HOWEVER, please understand that your land, or part of it, could have been "pooled" into a producing unit, with the wellhead located far off your property. The well data should include the field name. Under "Dabases" on the right side of the screen, you can select "Fields & Pools" and either enter the name of the field, or enter "%" to get a full list of all fields in the state, then look up the ones you need based on the well data. It is in the Fields & Pools records that you will find what are called "forced integration orders" issued by the Alabama Oil & Gas Board allowing your land to be pooled into a unit without the owner's consent when the legal owner cannot be located. It sounds like your situation may have caused one or more forced integration orders.

Another strategy I recommend that you do is to visit the website I recommend that you only use this website (it's supposed to be free) because it's hosted by NAUPA, and trustworthy organization used by oil companies and millions of other users. You will need to search on your husband's grandfather's name, and the name of every ancestor who could have once owned it after him, until whatever part of it has become owned by your husband--and you will need to do this in every state, starting with Alabama and Delaware. This is why: because unclaimed property law says that if a payer doesn't know where the rightful owner is (or who they are currently) the payer is required by law to pay the money over to the state of the last-known address for that owner, OR if no address was ever known, the payer must pay it over to THEIR state of incorporation. Any oil company can be incorporated in any state of the union, but most commonly they are incorporated in the state where the land is located, or in Delaware, Nevada, Texas, Oklahoma, or by the remaining states of the union. I don't know of any oil companies incorporated in Hawaii, but that's about the only state you could safely skip searching.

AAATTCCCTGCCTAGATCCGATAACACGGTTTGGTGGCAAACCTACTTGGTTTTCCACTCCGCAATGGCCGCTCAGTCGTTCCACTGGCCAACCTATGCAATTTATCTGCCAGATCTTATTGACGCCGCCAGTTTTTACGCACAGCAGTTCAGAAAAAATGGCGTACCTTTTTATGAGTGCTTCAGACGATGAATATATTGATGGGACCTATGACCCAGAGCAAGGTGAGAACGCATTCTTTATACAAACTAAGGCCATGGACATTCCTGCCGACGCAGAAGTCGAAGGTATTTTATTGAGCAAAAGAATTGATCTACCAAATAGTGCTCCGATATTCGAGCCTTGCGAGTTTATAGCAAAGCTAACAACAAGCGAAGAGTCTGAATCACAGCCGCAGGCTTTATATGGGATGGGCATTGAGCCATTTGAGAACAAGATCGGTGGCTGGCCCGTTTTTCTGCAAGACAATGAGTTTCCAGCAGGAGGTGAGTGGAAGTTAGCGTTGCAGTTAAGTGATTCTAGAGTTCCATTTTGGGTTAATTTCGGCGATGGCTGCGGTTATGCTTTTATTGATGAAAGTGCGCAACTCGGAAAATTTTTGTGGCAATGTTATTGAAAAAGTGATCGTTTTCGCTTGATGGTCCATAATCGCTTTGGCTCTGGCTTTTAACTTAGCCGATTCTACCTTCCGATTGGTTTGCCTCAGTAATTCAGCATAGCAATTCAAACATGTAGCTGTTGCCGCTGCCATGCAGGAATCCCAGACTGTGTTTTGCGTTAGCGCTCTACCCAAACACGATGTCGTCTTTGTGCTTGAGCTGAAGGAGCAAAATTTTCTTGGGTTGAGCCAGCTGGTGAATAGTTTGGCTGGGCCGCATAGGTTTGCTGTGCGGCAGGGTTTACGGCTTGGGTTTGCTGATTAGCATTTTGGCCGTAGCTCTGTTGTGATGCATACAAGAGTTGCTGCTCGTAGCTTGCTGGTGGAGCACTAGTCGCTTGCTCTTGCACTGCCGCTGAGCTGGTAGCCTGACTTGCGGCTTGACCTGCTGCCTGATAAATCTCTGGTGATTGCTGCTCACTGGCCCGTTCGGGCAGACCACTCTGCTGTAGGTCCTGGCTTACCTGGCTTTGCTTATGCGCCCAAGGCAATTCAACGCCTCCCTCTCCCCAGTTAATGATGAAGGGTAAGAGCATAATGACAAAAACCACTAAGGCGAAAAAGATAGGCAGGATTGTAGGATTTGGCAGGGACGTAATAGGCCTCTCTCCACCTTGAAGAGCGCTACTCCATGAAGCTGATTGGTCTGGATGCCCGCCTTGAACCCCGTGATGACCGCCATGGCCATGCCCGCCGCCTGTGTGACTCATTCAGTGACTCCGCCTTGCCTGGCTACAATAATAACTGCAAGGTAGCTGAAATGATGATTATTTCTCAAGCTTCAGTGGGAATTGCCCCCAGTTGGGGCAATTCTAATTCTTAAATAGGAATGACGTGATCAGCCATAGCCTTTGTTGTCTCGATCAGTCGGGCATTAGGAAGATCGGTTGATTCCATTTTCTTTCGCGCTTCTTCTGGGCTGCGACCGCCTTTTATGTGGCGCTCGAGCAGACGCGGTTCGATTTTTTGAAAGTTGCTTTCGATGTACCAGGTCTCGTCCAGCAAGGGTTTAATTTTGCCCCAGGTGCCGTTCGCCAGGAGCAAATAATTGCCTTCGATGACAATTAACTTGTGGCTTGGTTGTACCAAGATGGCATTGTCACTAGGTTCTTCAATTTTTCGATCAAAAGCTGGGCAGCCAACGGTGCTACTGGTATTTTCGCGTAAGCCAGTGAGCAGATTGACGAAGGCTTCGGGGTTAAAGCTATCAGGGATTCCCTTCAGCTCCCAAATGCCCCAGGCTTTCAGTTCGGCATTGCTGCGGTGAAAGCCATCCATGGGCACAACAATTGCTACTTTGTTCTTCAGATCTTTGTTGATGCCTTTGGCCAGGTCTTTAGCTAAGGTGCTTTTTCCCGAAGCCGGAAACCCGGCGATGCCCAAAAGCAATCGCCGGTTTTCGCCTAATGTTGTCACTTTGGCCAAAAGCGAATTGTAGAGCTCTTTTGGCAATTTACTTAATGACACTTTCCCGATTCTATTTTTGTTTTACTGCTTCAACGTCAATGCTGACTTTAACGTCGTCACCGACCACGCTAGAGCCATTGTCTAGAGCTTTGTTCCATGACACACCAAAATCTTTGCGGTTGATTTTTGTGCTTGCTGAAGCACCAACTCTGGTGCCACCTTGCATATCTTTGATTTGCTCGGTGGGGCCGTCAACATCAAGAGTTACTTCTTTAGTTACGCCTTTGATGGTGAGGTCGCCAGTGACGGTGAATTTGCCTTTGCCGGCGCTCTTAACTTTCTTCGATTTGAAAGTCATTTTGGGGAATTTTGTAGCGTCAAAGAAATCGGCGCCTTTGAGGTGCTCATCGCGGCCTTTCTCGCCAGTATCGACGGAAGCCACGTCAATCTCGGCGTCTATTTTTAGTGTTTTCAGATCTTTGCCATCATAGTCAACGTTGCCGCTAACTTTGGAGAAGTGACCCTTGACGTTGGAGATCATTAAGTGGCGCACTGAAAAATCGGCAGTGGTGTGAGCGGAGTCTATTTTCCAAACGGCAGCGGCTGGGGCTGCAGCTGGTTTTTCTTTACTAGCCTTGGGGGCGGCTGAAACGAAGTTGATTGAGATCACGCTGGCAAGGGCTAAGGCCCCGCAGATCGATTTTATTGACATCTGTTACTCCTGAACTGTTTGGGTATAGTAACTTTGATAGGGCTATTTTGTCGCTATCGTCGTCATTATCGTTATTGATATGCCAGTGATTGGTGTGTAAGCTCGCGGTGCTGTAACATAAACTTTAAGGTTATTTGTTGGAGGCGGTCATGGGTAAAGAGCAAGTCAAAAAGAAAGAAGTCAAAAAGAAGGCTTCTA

Good luck to you, and I hope I have at least given you some leads to follow to help you get a handle on what your husband or other close relative owns and how to monitor it.


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Marsha Breazeale, M.Ed., CDOA, CPLTA


All questions regarding division orders; ownership decimal calculations; title ownership and payer record changes (testate/intestate inheritance; deed; assignment; court order); oil and gas lease analysis for record-keeping and purposes of payment by operator or payer; pooling, horizontal wells, horizontal well allocation units; unclaimed property reporting; royalty owner relations questions. All questions concerning administration of surface land contracts and payment questions, such as for Surface Right-of-Way, Sub-Surface Right-of-Way, Easement, Surface Use Agreement. All questions regarding industry-standard and company-specific policies that affect land owners.


Sr. Staff Division Order Analyst. Certified Division Order Analyst (CDOA, National Association of Division Order Analysts) and Certified Lease Analyst (CPLTA, National Association of Professional Lease and Title Analysts) with 35 years of experience as a combination division order analyst and lease analyst in exploration and production in the oil and gas industry.

National Assoc. of Division Order Analysts (NADOA), National Association of Division Order Analysts (NALTA), American Association of Professional Landmen (AAPL), American Society of Trainers and Developers (ASTD)

"How an Oil & Gas Exploration & Production Company Operates" and "Principles of Oil & Gas Lease Analysis: Standard Clauses", Oil Patch Press; Articles in NADOA Magazine; LandFocus EDU Professional Training Manuals

Education/Credentials Management from Our Lady of the Lake University in San Antonio; M.Ed. in Instructional Design from WGU Texas.

Past/Present Clients
Past 15 years: GeoSouthern Energy Corporation; Contango Oil Co./Crimson Exploration & Operating Inc.; Apache Corporation; BP America; Marathon Oil; Newfield Exploration